Keeping the Faith, Avoiding ‘Time Theft’ With Good Policies…And A Little Trust
This year has taken working from home from being a once-occasional luxury to a practical necessity. Once something only seen on the Jetsons, advances in technology had begun to make working from home a viable solution for some businesses throughout the past decade. Now, as we navigate through a global pandemic 2020 has turned telecommuting into an everyday reality. These concerns are serious – a recent report in Ontario showed that the largest percentage of new outbreaks has come not from patrons attending restaurants or shopping malls, but from crowded workplaces where employees have returned to work prematurely, before the spread of COVID-19 is truly under control.
Of course, this sudden thrust into a virtual era is not without its challenges. Many businesses scrambled to provide improved home technology for their workers, especially if their job would not have been feasible from home without upgrades. Others quickly found it necessary to adjust their working style, such as realizing that any large-scale video conferencing meeting (including sessions of Canadian parliament) inevitably opens with participants not realizing that their microphones were accidentally on mute.
Most of these situations require simple fixes, and perhaps a bit of extra patience. However, as the working-from-home model becomes more prevalent, it has raised some questions from employers about the potential for employee time theft and how to deal with this type of issue.
Those pesky smartphones can be hard to ignore
It is true that, with the latest cell phones able to do everything but cook breakfast, workplace distractions have become a significant issue for many employers. It never looks good for a business if a new customer or client walks in, and the first person behind the counter that they see is too busy playing games or taking selfies to greet them. Smartphones now feature apps designed to be addictive, which can pull from any worker’s focus on their required duties.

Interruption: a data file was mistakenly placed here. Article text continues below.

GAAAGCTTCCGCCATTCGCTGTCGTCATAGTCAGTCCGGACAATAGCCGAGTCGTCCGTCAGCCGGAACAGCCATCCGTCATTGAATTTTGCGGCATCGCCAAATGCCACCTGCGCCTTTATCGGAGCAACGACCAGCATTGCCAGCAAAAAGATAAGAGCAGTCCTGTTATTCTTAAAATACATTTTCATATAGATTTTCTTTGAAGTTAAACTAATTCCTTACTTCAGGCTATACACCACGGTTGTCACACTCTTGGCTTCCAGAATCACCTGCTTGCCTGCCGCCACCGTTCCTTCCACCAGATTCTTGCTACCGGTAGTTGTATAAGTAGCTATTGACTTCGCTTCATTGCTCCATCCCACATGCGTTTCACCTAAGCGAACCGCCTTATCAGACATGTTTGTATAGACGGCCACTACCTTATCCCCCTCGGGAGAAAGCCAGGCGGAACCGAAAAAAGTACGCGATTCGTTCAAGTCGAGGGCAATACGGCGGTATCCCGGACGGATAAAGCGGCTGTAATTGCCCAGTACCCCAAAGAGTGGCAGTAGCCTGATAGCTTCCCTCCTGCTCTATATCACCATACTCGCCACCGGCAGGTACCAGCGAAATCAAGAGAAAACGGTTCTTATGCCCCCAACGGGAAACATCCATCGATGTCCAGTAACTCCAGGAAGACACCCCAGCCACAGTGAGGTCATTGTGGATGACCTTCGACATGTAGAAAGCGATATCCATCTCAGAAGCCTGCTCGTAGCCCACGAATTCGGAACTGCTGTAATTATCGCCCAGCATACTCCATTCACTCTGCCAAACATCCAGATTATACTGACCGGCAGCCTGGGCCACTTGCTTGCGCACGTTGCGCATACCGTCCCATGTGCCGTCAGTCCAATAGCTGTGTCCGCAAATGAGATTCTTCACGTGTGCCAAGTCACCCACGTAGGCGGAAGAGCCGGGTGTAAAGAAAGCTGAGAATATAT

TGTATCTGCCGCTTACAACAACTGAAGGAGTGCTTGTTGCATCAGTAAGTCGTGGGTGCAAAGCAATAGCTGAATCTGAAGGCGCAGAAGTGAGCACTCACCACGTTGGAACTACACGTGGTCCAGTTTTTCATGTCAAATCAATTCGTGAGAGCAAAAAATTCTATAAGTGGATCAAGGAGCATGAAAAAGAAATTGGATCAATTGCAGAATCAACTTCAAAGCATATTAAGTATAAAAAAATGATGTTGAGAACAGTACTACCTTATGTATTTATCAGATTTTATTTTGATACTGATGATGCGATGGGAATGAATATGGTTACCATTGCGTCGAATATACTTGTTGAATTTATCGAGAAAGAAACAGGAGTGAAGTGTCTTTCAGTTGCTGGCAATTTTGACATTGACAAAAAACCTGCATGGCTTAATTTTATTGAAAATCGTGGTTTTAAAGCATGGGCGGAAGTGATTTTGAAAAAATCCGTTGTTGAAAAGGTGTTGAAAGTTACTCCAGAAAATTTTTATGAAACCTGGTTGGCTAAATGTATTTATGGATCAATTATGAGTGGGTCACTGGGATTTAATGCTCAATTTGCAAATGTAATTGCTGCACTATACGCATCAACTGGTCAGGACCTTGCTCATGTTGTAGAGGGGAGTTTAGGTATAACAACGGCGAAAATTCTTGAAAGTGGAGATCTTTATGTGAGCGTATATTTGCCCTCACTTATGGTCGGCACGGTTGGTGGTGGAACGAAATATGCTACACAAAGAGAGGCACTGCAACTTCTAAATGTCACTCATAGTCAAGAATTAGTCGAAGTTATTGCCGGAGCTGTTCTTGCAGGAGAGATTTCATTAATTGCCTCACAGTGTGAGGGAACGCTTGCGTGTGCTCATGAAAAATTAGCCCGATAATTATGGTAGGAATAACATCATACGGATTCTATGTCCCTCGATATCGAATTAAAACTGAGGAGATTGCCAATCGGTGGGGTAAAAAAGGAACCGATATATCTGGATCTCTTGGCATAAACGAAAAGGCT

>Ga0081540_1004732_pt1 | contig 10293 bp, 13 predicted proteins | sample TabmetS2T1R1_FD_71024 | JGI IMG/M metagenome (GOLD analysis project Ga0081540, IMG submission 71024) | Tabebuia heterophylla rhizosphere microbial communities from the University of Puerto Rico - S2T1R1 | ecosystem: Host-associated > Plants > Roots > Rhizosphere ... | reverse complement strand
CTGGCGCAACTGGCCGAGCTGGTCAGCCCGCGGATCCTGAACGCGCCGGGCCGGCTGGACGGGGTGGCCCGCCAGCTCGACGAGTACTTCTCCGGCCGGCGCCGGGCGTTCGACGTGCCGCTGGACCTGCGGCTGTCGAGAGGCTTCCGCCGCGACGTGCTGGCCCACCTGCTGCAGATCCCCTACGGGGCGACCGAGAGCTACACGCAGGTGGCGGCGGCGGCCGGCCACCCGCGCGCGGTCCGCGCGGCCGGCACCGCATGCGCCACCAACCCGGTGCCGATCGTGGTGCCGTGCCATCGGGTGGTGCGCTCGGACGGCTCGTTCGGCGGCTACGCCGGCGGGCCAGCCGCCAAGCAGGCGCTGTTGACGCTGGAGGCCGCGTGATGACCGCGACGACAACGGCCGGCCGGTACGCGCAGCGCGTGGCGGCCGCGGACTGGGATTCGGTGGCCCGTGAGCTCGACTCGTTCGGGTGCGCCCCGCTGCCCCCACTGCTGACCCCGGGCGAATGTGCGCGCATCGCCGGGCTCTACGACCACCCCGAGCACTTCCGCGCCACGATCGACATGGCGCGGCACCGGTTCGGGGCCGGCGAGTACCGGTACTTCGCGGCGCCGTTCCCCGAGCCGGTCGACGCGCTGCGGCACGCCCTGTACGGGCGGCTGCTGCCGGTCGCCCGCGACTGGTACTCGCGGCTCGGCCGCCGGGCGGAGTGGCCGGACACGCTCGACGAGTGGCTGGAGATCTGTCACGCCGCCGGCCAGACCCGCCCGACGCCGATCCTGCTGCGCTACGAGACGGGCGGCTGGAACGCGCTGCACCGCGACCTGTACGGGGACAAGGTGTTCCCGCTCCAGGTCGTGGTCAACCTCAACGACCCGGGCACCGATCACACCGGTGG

These are not the only distractions that employees can have at home. Unfettered internet access, multiple streaming services, and a nearby kitchen are all potential culprits that can pull an employee away from their duties at a home-based office. Grabbing a quick snack or answering the door may be one thing, but getting caught up in a Facebook conversation or a YouTube binge watch can take significant time away from one’s priorities. Employers are concerned that while employees may be discouraged from this sort of behaviour in an office, they have less chance of getting ‘caught’ while working from home.
The best solution may just be hiring the right people
However, our combined experience in HR allows us to have a deeper insight into the employer-employee relationship that goes beyond just policies and procedures. While we understand that employers are responsible for protecting the interests of their business, we have also witnessed the very best efforts of loyal, dedicated employees who are committed to the success of everyone in their workplace. Even if many of these employees may technically be ‘guilty’ of responding to the odd text message through the day, they spend the vast majority of their time working hard, and in good faith, to do the best job they possibly can.